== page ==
By Costas Kadis and Ric Todd
TODAY marks the 400th anniversary of the death of William Shakespeare, one of the greatest playwrights of all time. It is also UN World English Language Day, chosen because of the extraordinary contribution William Shakespeare made to shaping the modern English language and helping to make it the world’s language.
Where better to celebrate both of these occasions than in Cyprus, where the UK and Cyprus share many strong ties through the English language, culture and education, as products of our common history? Indeed, Shakespeare even set part of Othello on the island, in “a sea port in Cyprus”. For Shakespeare’s contemporaries, Cyprus was not only a place of considerable historical and political significance; it had mythic and symbolic associations by means of which Shakespeare implicitly locates the tragedy in the natural order and hints at a matrix of all the play’s polarities.
Shakespeare’s legacy is without parallel: his works have been translated into more than 100 languages and studied by half the world’s schoolchildren, including here in Cyprus. As one of his contemporaries, Ben Jonson, said: “Shakespeare is not of an age, but for all time.” He lives today in our language, our culture and society — and through his enduring influence on education.
The first major dictionary compiled by Samuel Johnson drew on Shakespeare more than on any other writer. Three thousand new words and phrases all first appeared in print in Shakespeare’s plays. He also pioneered innovative use of grammatical form and structure, including verse without rhymes and superlatives, while the pre-eminence of his plays also did much to standardise spelling and grammar. He gave us uniquely vivid ways in which to express hope and despair, sorrow and rage, love and lust. Even if you’ve never read one of his sonnets or seen a play, you’re likely to have quoted him unwittingly. It’s almost impossible to avoid.
But Shakespeare’s influence is felt far beyond our language. His words, his plots and his characters continue to inspire much of our culture and wider society. Nelson Mandela, while a prisoner on Robben Island, cherished a quote from Julius Caesar which said, “Cowards die many times before their death, the valiant never taste of death but once.”
Shakespeare’s influence is everywhere, from Dickens and Goethe to Tchaikovsky, Verdi and Brahms; from West Side Story to the Hamlet-inspired title of Agatha Christie’s The Mousetrap, and Alfred Hitchcock’s evocative spy thriller, North by Northwest. His original plays continue to entertain millions: from school halls across the world to the overnight queues as hundreds scrambled to see Benedict Cumberbatch playing Hamlet at London’s Barbican last year. When Mumford and Sons named their album ‘Sigh No More’, they were borrowing a phrase from Much Ado About Nothing, and Iron Maiden’s song ‘Where Eagles Dare’ is based on a quote from Richard III.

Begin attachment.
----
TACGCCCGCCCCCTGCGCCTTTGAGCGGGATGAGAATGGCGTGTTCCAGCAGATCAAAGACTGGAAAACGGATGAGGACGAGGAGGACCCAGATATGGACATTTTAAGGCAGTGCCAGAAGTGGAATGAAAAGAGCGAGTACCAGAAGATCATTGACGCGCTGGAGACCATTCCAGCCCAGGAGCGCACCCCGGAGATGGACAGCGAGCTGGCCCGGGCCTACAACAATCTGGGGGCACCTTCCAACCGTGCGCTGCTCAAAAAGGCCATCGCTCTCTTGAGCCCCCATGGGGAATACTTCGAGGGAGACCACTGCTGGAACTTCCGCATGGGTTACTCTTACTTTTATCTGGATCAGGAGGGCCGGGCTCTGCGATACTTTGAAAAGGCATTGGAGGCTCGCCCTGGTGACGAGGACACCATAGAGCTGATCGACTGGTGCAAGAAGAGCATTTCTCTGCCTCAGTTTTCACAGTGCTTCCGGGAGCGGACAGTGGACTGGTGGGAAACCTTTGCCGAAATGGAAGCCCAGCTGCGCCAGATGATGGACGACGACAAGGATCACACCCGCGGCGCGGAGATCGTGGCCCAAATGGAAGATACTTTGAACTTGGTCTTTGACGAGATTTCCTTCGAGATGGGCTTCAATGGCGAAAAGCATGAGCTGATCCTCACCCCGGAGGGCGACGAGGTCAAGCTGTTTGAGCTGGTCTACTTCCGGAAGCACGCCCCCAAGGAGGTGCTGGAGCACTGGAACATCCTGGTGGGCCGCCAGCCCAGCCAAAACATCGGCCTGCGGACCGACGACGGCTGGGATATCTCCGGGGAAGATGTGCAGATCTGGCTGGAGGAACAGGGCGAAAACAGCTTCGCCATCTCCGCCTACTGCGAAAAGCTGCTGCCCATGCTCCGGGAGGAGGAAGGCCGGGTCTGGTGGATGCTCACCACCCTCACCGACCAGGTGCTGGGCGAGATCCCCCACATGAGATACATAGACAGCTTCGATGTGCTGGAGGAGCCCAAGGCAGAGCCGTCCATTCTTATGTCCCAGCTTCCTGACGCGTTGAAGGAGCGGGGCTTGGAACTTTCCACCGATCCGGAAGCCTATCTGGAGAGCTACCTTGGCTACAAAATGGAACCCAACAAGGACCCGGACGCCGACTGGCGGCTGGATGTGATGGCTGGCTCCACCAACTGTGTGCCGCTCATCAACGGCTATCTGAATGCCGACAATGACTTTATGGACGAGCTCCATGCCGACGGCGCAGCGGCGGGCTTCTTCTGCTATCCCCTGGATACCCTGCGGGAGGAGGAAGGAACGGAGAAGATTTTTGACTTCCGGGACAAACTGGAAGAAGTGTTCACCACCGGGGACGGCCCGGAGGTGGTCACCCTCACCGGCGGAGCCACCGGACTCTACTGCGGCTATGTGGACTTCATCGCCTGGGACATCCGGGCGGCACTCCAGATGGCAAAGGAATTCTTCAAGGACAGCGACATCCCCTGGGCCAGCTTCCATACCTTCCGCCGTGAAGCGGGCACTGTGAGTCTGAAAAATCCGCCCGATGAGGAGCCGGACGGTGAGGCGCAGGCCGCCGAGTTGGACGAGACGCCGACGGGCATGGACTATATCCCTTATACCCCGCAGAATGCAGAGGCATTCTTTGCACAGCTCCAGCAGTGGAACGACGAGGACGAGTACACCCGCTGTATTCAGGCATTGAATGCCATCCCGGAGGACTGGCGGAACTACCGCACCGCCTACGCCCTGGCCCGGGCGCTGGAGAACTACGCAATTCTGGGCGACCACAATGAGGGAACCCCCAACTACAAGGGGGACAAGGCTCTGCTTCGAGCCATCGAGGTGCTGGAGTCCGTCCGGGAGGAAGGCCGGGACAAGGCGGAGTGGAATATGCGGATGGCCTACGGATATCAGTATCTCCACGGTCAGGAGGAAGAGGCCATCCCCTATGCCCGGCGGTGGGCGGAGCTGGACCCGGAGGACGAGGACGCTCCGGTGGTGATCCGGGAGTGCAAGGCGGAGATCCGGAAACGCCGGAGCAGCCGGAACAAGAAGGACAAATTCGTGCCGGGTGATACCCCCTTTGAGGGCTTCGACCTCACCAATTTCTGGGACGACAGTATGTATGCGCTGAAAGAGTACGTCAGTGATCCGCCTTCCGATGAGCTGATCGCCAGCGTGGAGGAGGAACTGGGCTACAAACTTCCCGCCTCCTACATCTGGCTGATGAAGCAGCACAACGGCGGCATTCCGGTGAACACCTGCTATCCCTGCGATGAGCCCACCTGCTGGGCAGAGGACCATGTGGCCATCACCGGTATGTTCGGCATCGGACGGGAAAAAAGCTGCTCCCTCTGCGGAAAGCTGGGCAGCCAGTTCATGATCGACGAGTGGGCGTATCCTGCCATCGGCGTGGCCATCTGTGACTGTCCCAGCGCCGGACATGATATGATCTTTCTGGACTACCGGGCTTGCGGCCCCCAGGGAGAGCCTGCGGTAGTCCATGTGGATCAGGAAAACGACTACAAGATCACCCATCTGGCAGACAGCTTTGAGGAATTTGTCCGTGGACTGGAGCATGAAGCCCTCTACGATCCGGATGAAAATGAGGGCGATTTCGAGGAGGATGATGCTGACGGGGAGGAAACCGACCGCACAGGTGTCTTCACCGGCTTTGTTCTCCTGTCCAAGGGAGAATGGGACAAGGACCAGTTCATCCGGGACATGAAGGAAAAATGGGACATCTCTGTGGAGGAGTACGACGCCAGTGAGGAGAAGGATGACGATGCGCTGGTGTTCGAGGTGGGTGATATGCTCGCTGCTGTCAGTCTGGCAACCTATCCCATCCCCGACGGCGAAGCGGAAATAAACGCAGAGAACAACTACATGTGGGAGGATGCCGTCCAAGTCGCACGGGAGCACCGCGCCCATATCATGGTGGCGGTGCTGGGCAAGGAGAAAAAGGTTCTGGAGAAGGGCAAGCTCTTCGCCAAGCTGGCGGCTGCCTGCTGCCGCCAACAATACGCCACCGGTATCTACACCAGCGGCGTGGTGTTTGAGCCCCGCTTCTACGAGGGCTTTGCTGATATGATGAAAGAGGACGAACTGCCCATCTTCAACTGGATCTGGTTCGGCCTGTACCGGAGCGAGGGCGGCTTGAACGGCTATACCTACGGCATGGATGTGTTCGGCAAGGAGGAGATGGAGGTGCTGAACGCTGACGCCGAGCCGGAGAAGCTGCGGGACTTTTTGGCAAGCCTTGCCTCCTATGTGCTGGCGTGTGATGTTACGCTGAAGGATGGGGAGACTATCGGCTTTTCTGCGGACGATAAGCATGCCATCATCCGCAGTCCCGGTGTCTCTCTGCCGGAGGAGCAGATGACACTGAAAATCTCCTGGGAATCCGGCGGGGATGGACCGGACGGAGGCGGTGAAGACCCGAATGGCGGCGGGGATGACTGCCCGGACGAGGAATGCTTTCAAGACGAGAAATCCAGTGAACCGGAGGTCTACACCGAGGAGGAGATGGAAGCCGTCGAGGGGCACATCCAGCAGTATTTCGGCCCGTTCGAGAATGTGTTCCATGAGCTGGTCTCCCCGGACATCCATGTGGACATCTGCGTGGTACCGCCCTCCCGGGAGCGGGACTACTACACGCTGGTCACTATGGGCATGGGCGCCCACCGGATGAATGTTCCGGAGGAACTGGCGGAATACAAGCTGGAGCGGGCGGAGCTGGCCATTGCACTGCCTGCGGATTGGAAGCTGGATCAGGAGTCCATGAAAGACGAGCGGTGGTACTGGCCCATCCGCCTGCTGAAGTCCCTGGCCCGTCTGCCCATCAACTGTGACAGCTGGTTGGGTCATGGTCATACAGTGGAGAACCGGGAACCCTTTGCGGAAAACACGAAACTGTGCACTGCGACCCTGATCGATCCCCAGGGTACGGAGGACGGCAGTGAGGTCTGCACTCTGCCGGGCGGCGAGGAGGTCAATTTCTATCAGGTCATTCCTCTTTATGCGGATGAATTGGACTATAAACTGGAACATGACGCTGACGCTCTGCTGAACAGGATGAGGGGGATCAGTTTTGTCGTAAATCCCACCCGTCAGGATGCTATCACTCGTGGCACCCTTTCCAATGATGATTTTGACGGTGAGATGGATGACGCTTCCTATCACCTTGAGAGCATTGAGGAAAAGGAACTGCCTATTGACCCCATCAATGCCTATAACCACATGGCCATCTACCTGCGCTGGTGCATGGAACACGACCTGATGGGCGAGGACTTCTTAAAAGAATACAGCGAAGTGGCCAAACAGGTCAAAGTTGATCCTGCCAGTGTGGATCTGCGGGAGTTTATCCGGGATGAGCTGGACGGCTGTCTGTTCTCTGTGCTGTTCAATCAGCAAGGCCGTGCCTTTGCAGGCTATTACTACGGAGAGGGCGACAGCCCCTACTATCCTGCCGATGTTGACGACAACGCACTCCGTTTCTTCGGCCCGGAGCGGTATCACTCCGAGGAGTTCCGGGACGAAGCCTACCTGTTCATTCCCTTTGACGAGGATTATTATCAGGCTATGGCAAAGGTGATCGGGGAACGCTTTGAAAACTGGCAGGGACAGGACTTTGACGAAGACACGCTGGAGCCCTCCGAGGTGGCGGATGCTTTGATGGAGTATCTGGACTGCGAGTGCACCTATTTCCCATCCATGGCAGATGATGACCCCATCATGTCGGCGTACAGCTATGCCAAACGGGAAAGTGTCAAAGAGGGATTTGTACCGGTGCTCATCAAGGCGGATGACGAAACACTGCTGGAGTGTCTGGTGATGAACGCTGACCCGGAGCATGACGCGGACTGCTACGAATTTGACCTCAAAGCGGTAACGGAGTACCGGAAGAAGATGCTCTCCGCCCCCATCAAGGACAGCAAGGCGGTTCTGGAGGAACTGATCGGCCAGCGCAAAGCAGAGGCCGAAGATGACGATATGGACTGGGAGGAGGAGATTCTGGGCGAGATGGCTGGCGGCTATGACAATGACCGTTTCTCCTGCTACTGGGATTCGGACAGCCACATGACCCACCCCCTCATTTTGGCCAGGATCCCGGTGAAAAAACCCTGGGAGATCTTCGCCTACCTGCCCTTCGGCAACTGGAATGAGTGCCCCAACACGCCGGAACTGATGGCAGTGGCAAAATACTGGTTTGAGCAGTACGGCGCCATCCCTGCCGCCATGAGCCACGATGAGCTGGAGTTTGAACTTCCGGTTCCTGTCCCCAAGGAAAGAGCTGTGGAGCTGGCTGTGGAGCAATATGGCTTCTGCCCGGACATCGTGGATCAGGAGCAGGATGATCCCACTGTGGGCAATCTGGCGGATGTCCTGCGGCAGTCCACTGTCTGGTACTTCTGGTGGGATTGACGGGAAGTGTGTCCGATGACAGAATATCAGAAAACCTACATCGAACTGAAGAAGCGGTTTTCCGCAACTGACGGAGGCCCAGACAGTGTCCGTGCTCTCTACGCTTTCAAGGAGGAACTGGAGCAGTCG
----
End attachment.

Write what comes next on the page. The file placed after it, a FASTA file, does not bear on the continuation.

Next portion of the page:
But perhaps one of the most exciting legacies of Shakespeare is his capacity to educate. As we see from the outreach work of the Royal Shakespeare Company and Shakespeare’s Globe, studying and performing Shakespeare can help improve literacy, confidence and wider educational attainment.
In 2016, Britain is inviting you to join us in celebrating the life and legacy of William Shakespeare through a global programme of activities and events, Shakespeare Lives — www.shakespearelives.org, to highlight his enduring influence and extend the use of Shakespeare as an educational resource to advance literacy around the world.
In Cyprus, the British High Commission and the British Council have organised a number of screenings of Shakespeare’s plays and worked with the National Theatre Organisation of Cyprus (THOC) to bring the latest National Theatre (NTLive) performance of As You Like It to Cypriot audiences. Later in the year, we will be organising a theatre competition for schools to bring people from the communities of Cyprus together through Shakespeare.
The Ministry of Education and Culture encourages all activities related to Shakespeare and will promote the following in the school year 2016-2017:
- Teachers of English will be encouraged to integrate activities related to the Shakespearean times and plays in the teaching-learning experience. Students can be encouraged to read and get involved with the spirit and atmosphere of Shakespeare’s time and create modern versions of Shakespearean plays, act out scenes from plays and get involved in putting up a scene (costume, setting, etc). They can also be urged to compare plays or scenes with modern ones.
- Develop modern versions of some scenes / plays;
- Spot and compare modern and Shakespearean vocabulary;
- Develop posters, glogsters, blogs;
- Discussion forums on issues raised in Shakespearean plays;
- Compare other writers with Shakespeare, e.g. morals, social messages, etc.
- School performance within the framework of the School Theatrical Competition. Teachers should be encouraged to put up a theatrical performance related to Shakespearean work.
Beyond his great gift of language, the bringing to life of our history, his ongoing influence on our culture and his ability to educate, there is just the immense power of Shakespeare to inspire. From the most famous love story to the greatest tragedy; from the most powerful fantasy to the wittiest comedy; and from the most memorable speeches to his many legendary characters, in William Shakespeare we have one man whose vast imagination, boundless creativity and instinct for humanity encompasses the whole of the human experience as no one has before or since.
Join us in this unique opportunity to celebrate the life and legacy of this man; ensuring that, as he put it, “All the world’s a stage” and that through his legacy, truly, Shakespeare lives.
Costas Kadis is the Minister of Education and Culture of Cyprus and Ric Todd is the British High Commissioner in Nicosia